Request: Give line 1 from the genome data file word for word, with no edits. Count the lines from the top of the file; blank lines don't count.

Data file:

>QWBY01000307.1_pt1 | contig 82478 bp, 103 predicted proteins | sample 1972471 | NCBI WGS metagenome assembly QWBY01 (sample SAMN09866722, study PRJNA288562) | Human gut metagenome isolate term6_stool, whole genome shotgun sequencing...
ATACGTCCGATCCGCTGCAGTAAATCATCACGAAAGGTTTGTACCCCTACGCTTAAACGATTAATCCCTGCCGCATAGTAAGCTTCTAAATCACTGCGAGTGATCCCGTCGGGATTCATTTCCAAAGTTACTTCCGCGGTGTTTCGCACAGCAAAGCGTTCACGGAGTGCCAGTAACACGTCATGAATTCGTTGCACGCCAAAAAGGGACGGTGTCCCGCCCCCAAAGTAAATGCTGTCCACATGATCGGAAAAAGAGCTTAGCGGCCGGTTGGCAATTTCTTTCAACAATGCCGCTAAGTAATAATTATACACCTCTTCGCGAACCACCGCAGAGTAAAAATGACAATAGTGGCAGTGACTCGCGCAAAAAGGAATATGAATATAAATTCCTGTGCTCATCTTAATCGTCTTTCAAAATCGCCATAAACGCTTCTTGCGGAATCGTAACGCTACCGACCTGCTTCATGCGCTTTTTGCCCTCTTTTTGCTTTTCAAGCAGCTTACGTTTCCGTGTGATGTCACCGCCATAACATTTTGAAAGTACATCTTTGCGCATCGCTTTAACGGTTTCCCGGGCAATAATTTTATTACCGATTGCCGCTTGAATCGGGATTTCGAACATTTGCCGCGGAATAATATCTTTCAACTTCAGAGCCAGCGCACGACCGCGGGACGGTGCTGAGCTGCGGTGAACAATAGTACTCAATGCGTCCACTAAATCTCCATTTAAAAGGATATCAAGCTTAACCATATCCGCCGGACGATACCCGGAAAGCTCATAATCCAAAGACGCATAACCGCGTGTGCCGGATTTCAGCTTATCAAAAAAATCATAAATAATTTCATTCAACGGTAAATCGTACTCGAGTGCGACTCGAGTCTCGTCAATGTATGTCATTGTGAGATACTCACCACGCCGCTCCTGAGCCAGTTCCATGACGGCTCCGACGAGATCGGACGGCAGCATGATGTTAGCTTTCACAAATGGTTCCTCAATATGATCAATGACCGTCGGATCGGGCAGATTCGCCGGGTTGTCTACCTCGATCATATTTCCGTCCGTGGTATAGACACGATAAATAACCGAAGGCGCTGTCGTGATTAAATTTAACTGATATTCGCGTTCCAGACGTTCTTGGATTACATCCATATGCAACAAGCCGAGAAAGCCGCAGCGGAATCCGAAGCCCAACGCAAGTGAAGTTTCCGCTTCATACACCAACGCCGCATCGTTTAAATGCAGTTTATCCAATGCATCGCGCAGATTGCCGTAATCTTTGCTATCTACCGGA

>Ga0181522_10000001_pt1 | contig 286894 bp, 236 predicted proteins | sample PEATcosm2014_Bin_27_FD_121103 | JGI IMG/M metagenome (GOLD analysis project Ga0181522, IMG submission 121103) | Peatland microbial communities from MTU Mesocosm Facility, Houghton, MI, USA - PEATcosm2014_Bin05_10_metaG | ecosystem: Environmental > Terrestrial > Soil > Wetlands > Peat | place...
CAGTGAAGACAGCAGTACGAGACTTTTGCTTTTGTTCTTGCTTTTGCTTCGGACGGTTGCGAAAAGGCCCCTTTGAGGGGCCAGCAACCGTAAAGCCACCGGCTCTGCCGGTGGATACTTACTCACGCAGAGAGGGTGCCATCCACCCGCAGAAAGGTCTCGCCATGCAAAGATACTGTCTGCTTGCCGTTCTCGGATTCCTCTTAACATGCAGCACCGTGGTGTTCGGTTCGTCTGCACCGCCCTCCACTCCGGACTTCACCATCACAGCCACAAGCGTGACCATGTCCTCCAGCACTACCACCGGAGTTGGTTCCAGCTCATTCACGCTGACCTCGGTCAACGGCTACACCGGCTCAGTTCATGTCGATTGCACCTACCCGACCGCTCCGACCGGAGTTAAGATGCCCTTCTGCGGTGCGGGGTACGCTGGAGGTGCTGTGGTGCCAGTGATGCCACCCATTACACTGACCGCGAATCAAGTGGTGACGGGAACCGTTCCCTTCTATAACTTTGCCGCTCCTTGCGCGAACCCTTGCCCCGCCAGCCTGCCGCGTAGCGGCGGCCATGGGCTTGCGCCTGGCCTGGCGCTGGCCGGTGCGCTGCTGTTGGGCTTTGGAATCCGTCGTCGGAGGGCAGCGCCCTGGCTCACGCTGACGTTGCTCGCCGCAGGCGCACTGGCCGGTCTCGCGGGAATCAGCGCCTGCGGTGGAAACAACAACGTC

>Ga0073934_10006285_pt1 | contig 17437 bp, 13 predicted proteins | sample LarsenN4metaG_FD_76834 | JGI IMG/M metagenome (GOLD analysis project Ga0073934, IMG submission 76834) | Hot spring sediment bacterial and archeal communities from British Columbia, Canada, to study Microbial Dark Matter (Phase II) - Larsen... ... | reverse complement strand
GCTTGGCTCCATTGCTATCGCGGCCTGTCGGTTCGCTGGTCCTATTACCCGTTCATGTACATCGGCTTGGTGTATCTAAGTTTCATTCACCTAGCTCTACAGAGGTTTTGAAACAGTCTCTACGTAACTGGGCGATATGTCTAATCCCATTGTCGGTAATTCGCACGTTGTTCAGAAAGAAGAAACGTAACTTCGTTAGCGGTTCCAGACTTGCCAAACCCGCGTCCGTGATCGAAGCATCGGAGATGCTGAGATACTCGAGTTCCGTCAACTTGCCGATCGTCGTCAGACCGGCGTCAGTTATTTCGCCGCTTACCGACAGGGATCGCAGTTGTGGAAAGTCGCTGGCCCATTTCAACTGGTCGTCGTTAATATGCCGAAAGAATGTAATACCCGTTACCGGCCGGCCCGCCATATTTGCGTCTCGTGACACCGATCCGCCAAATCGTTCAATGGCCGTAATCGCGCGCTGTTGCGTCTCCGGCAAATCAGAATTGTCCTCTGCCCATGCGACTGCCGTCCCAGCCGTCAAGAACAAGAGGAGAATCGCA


>QWBY01000307.1_pt1 | contig 82478 bp, 103 predicted proteins | sample 1972471 | NCBI WGS metagenome assembly QWBY01 (sample SAMN09866722, study PRJNA288562) | Human gut metagenome isolate term6_stool, whole genome shotgun sequencing...